We examined deidentified patient data, contained within the Mass Gathering Medicine (MGM) Event and Patient Registry, hereafter referred to as “the Registry” (26). All patient presentations from two OAC events were reviewed, including the following: 1) Warrior Dash© (WD) (2011 and 2012) and 2) TM (2012 and 2013). Ethics approval for the Registry was obtained from the University of British Columbia’s Behavioral Research Ethics Board.

Event data are collected through the Registry to capture descriptive details of the event, the weather, risk factors, details of the medical team, equipment and capacity, as well as overall attendance numbers. A research coordinator (K. L.) collected and entered all event data into the Registry.

The Registry is a secure web-based database developed for the specific purpose of collecting data that are pertinent to the study of mass gathering and mass participation events (23). Research assistants and trained data entry volunteers prospectively entered all patient data into the Registry. Data were prospectively collected over 3 years. Patient data were extracted from Patient Encounter Forms and Minor Treatment Logs used by on-site medical teams (27).

Patient presentation rates (PPR) per 1,000 participants were calculated, as were the ambulance transfer rates (ATR) and the percentage of patients seen transported by the ambulance (PPTA). Data with regard to case mix were collected (i.e., presenting concern).

Event Injuries and Unique Challenges

The course

—The WD involves 12 obstacles and covers a distance of 3 to 4 miles (41). Participants have an average finishing time of between 50 and 75 min. In contrast, the TM is an OAC of 10 to 12 miles (average finishing time of ∼3 h and 15 min) that can include up to 25 individual obstacles, each designed by the British Special Forces (38). Each obstacle presented particular challenges with regard to risk, potential injuries, and participant rescue in the event of injury (Table 1).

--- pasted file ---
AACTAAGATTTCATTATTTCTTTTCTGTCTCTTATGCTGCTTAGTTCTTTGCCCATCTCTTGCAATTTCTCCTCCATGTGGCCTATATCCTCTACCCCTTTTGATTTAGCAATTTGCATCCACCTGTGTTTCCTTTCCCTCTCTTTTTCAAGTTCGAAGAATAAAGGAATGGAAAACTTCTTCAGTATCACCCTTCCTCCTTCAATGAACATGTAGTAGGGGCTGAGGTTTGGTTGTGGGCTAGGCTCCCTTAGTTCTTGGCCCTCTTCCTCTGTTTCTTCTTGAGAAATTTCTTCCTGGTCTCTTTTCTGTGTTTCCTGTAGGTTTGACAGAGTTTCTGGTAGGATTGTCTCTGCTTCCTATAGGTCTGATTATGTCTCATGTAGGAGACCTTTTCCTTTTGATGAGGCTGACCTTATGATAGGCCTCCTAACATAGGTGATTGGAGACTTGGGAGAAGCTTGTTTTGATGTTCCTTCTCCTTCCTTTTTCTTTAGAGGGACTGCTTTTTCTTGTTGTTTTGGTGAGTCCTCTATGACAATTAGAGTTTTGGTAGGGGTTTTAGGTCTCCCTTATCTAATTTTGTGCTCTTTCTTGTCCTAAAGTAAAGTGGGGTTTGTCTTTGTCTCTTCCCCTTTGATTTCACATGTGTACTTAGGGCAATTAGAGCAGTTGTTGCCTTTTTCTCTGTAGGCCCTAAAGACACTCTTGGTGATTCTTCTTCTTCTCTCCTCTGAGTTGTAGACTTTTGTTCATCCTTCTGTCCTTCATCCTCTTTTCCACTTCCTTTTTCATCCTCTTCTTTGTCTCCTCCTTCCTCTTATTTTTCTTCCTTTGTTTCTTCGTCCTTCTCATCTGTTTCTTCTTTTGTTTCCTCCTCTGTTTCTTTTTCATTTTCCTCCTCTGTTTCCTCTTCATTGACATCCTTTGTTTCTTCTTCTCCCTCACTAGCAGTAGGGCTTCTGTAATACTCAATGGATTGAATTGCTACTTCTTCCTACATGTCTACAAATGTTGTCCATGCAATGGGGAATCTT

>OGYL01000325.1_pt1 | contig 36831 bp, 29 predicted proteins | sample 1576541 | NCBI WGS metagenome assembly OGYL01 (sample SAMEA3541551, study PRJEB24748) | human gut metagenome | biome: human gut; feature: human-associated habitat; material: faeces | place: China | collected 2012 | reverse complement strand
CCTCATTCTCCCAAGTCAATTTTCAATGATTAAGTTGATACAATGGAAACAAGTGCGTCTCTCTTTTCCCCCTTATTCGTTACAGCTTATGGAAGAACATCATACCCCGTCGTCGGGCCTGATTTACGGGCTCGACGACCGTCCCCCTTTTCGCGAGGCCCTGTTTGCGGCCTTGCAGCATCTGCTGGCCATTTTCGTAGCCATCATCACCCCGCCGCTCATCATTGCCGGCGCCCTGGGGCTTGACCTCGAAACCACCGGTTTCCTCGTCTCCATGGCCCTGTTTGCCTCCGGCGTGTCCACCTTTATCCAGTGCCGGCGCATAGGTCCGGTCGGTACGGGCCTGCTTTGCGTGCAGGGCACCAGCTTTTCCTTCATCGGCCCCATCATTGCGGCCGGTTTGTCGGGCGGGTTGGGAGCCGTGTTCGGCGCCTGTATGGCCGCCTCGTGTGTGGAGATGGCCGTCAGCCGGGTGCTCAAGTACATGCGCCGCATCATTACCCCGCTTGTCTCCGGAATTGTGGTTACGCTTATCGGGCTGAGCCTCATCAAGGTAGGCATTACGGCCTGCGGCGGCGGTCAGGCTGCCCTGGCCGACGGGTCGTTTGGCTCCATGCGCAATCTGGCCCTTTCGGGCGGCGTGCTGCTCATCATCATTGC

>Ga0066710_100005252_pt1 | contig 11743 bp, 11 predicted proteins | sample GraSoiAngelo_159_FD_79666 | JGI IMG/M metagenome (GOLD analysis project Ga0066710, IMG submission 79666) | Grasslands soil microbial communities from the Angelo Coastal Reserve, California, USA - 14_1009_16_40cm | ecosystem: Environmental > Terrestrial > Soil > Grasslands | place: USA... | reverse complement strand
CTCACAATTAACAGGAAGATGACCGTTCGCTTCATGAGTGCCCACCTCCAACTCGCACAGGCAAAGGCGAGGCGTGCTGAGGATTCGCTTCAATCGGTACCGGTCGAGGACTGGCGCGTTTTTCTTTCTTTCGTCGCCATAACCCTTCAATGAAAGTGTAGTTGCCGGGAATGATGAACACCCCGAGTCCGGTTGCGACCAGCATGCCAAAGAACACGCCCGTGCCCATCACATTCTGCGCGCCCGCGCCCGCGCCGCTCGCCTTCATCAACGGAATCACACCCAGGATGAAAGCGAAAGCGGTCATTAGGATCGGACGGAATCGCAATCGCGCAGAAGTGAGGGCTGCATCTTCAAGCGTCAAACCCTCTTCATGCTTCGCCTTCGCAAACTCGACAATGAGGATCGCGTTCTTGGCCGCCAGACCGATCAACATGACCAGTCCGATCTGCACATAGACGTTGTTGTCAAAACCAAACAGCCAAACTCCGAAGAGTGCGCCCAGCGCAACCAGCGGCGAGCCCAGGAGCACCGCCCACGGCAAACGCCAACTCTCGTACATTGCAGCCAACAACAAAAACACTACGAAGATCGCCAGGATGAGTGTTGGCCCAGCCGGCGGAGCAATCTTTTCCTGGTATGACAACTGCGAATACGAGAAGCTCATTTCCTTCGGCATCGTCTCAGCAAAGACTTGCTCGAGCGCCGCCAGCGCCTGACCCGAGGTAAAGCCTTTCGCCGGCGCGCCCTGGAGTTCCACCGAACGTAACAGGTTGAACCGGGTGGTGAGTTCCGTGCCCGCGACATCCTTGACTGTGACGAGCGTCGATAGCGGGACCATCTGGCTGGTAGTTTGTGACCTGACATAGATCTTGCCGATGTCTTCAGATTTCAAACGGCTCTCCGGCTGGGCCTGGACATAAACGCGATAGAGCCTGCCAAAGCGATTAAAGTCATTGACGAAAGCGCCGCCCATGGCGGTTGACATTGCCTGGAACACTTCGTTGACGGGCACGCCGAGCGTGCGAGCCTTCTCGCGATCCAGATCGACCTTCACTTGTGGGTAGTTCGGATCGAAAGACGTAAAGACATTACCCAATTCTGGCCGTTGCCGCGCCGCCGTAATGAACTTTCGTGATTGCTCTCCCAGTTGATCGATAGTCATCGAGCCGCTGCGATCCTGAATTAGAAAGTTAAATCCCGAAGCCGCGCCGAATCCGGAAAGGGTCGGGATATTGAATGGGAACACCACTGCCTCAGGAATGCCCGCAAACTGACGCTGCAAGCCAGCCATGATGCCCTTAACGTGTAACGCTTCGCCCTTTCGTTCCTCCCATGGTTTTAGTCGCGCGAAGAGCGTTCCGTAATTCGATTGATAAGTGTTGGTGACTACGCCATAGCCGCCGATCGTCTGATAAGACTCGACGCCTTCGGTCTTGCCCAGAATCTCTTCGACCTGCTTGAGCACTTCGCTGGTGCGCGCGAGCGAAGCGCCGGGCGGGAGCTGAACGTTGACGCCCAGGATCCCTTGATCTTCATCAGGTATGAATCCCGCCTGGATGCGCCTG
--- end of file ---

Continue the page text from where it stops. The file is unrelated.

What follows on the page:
Table 1
Table 1:
Obstacle breakdown and risk features

Each event took place in the summer season in a Western Canadian province (Table 2) (15). All events were held in ski resorts at the base of mountains, permitting the slope of the landscape to be an intrinsic added element.

Table 2
Table 2:
Injury, transport, and event data

On-site medical deployment

—Two groups of medical providers were involved in on-site care for injured participants at each event. A locally contracted medical services company using a mix of paid and volunteer providers (9,11,33) did the primary planning and on-site care, and the Special Operations branch of the provincial ambulance service liaised with the company to coordinate on-site responses for course extraction of supine patients and transport to the local ED (9). First aiders were the majority of the staff and were deployed in teams of two people, one team for each obstacle.

Higher level of care (HLC) staff credentialed as paramedics, physiotherapists, nurses, and physicians were assigned to roving response vehicles and/or the main medical tent located near the finish line. For all four events, health care providers on the medical teams were capable of advanced life support and resuscitation. Coverage was similar across all events. Of note, the equipment to suture wounds on-site was only available for TM 2013.

One unique feature of some OAC events is the operational challenge associated with water obstacles, particularly those involving water deep enough to require swimming. In addition to the standard obstacle medical teams (i.e., two people with first-aid training), the water obstacle teams included lifeguards and two scuba divers, with at least one prepared to be deployed immediately (i.e., dry suit, tank, and fins on) at all times.

Panic for inexperienced swimmers, injuries related to overcrowded obstacle conditions, leg cramps due to the water temperature, and dislocated shoulders from high jumps into deep water were some of the challenges for participants. Lifeguards at deep-water obstacles monitored facial expressions and lack of forward progress, intervening (depending on the level of distress present) by talking the participant to safety, throwing a rope-connected soft buoyant aid for use by the participant, and/or performing an in-water rescue with tow assist or carry.

Intervention by lifeguards was common. For example, for TM 2013 for Walk the Plank (a 12-ft jump into a deep, muddy water pit and then a swim to the other side), there were more than 80 talk rescues, as well as 115 throw rescues and 35 in-water rescues (personal communication, Michael Miller, LIT Aquatics, June 23rd, 2013).

Lifeguards identified many concerns related to visibility (i.e., too many people in the water at one time, mud in the water reducing visibility) and fatigue. With regard to fatigue, lifeguards reported that toward the end of the day, they were pulling people out more quickly when in trouble as the staff were getting fatigued and worried that they might fail to spot a participant in trouble.